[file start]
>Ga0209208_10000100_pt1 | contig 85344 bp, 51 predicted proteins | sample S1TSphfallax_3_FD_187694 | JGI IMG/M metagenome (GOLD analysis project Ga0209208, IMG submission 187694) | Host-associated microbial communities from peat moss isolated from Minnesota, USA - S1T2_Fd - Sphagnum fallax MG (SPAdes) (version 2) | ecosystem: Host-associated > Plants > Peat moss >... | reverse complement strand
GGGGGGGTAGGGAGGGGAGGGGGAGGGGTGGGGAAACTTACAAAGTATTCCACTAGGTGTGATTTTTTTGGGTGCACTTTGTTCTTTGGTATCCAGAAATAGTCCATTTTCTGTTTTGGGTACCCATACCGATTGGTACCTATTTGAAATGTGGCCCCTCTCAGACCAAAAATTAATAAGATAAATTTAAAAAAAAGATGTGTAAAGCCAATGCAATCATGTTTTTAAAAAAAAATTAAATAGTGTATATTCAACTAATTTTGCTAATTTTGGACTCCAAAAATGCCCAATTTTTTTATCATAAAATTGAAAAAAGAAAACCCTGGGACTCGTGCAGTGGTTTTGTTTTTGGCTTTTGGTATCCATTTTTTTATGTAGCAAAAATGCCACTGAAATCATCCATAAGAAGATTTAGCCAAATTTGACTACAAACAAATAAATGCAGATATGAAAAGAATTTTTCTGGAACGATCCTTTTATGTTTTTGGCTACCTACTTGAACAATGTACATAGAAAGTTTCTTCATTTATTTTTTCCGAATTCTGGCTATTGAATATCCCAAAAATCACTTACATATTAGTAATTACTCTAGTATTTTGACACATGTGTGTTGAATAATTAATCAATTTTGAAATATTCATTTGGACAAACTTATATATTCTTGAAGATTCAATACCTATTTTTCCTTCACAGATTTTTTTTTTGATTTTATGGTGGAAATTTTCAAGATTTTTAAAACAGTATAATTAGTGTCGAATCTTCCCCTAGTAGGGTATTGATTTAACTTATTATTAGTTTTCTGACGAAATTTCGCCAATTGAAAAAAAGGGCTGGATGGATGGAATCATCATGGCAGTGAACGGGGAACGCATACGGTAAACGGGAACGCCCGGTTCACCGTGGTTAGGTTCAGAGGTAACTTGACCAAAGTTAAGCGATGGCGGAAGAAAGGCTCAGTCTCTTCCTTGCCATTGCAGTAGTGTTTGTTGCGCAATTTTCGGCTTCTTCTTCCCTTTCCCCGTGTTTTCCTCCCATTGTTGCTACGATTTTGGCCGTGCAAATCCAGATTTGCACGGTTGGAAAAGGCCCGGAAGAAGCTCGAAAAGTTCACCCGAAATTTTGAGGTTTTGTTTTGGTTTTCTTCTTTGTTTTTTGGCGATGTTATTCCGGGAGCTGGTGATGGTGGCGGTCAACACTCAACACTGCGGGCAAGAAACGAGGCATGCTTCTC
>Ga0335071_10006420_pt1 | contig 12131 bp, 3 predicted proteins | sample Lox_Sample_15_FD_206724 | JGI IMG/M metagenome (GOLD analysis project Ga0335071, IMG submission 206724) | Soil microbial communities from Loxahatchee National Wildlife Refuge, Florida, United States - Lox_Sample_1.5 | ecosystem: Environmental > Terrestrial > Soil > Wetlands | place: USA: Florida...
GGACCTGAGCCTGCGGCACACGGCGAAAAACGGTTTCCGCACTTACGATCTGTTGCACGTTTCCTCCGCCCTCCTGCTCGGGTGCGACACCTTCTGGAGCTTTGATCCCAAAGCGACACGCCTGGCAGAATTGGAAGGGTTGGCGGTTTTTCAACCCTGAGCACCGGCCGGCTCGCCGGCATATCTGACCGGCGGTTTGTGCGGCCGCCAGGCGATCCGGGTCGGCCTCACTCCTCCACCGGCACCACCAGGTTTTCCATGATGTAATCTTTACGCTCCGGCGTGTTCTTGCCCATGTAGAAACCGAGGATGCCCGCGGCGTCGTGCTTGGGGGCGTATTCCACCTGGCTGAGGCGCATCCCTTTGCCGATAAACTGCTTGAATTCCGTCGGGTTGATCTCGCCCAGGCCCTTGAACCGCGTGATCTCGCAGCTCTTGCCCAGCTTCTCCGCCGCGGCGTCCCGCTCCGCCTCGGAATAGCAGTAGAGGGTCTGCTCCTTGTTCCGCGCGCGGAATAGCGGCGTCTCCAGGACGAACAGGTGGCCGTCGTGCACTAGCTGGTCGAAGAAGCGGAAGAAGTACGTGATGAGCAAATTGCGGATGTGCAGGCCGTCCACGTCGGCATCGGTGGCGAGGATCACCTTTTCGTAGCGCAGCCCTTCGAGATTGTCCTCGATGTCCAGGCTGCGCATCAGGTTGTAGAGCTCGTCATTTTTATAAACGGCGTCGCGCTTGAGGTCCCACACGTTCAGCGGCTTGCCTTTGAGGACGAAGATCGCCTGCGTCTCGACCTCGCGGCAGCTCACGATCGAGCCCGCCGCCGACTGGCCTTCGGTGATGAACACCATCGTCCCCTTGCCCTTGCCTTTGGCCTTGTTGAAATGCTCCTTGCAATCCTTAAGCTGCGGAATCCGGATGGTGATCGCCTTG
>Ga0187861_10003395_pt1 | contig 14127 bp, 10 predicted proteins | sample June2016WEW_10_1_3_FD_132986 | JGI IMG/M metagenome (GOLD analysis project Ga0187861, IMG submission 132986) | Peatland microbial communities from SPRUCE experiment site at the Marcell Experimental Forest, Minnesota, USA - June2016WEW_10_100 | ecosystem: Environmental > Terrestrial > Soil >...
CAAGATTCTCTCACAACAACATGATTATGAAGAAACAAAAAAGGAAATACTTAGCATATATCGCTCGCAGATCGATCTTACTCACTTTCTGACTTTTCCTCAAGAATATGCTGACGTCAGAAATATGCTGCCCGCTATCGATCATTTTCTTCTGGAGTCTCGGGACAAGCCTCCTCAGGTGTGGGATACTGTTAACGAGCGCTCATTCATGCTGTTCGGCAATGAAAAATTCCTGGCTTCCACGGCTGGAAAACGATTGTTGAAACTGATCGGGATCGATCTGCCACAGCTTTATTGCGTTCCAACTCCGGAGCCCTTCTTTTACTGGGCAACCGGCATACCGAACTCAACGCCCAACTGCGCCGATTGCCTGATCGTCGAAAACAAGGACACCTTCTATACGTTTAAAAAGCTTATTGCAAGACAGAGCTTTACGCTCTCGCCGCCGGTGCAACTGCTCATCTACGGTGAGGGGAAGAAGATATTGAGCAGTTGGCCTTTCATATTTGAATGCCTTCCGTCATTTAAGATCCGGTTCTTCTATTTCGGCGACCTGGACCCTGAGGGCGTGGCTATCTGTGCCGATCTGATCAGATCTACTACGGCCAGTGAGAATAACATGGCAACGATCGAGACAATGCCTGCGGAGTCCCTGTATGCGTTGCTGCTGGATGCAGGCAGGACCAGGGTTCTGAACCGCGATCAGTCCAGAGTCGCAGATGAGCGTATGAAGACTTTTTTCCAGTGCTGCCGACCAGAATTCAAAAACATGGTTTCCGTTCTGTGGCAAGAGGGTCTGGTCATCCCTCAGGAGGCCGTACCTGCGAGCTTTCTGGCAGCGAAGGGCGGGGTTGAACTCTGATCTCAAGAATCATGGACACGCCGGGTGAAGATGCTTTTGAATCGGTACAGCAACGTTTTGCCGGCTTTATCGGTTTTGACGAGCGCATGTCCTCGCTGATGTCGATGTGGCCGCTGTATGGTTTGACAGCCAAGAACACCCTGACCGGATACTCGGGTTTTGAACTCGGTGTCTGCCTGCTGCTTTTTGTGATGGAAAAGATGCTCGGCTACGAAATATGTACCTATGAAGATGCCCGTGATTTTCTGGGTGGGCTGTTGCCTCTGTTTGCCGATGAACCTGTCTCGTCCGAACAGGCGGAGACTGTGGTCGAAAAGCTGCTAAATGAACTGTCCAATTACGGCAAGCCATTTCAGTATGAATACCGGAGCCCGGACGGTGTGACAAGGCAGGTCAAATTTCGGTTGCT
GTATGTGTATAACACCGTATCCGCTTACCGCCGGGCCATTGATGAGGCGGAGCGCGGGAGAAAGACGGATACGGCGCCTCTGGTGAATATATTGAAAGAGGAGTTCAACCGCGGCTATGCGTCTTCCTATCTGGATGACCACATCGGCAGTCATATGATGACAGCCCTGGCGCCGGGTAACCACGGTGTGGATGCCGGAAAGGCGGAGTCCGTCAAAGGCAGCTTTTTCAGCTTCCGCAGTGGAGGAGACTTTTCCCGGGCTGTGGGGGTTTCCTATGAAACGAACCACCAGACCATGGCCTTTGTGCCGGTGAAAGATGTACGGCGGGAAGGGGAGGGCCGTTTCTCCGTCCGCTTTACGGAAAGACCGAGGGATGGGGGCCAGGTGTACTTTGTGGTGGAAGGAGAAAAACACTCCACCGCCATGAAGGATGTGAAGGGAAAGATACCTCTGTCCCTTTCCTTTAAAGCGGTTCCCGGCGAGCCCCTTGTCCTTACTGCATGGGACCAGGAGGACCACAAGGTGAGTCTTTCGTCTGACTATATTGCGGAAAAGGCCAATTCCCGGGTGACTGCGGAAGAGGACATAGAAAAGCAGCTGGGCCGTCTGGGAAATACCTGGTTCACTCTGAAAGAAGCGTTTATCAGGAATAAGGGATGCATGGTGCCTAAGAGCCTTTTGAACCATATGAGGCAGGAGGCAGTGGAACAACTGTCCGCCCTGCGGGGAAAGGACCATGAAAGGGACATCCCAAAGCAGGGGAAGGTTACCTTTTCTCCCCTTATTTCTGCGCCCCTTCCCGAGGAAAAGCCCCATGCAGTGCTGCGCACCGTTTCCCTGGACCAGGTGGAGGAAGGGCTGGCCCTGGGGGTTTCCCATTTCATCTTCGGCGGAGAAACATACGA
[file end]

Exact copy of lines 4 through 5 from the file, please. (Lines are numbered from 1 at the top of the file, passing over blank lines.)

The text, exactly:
GGACCTGAGCCTGCGGCACACGGCGAAAAACGGTTTCCGCACTTACGATCTGTTGCACGTTTCCTCCGCCCTCCTGCTCGGGTGCGACACCTTCTGGAGCTTTGATCCCAAAGCGACACGCCTGGCAGAATTGGAAGGGTTGGCGGTTTTTCAACCCTGAGCACCGGCCGGCTCGCCGGCATATCTGACCGGCGGTTTGTGCGGCCGCCAGGCGATCCGGGTCGGCCTCACTCCTCCACCGGCACCACCAGGTTTTCCATGATGTAATCTTTACGCTCCGGCGTGTTCTTGCCCATGTAGAAACCGAGGATGCCCGCGGCGTCGTGCTTGGGGGCGTATTCCACCTGGCTGAGGCGCATCCCTTTGCCGATAAACTGCTTGAATTCCGTCGGGTTGATCTCGCCCAGGCCCTTGAACCGCGTGATCTCGCAGCTCTTGCCCAGCTTCTCCGCCGCGGCGTCCCGCTCCGCCTCGGAATAGCAGTAGAGGGTCTGCTCCTTGTTCCGCGCGCGGAATAGCGGCGTCTCCAGGACGAACAGGTGGCCGTCGTGCACTAGCTGGTCGAAGAAGCGGAAGAAGTACGTGATGAGCAAATTGCGGATGTGCAGGCCGTCCACGTCGGCATCGGTGGCGAGGATCACCTTTTCGTAGCGCAGCCCTTCGAGATTGTCCTCGATGTCCAGGCTGCGCATCAGGTTGTAGAGCTCGTCATTTTTATAAACGGCGTCGCGCTTGAGGTCCCACACGTTCAGCGGCTTGCCTTTGAGGACGAAGATCGCCTGCGTCTCGACCTCGCGGCAGCTCACGATCGAGCCCGCCGCCGACTGGCCTTCGGTGATGAACACCATCGTCCCCTTGCCCTTGCCTTTGGCCTTGTTGAAATGCTCCTTGCAATCCTTAAGCTGCGGAATCCGGATGGTGATCGCCTTG
>Ga0187861_10003395_pt1 | contig 14127 bp, 10 predicted proteins | sample June2016WEW_10_1_3_FD_132986 | JGI IMG/M metagenome (GOLD analysis project Ga0187861, IMG submission 132986) | Peatland microbial communities from SPRUCE experiment site at the Marcell Experimental Forest, Minnesota, USA - June2016WEW_10_100 | ecosystem: Environmental > Terrestrial > Soil >...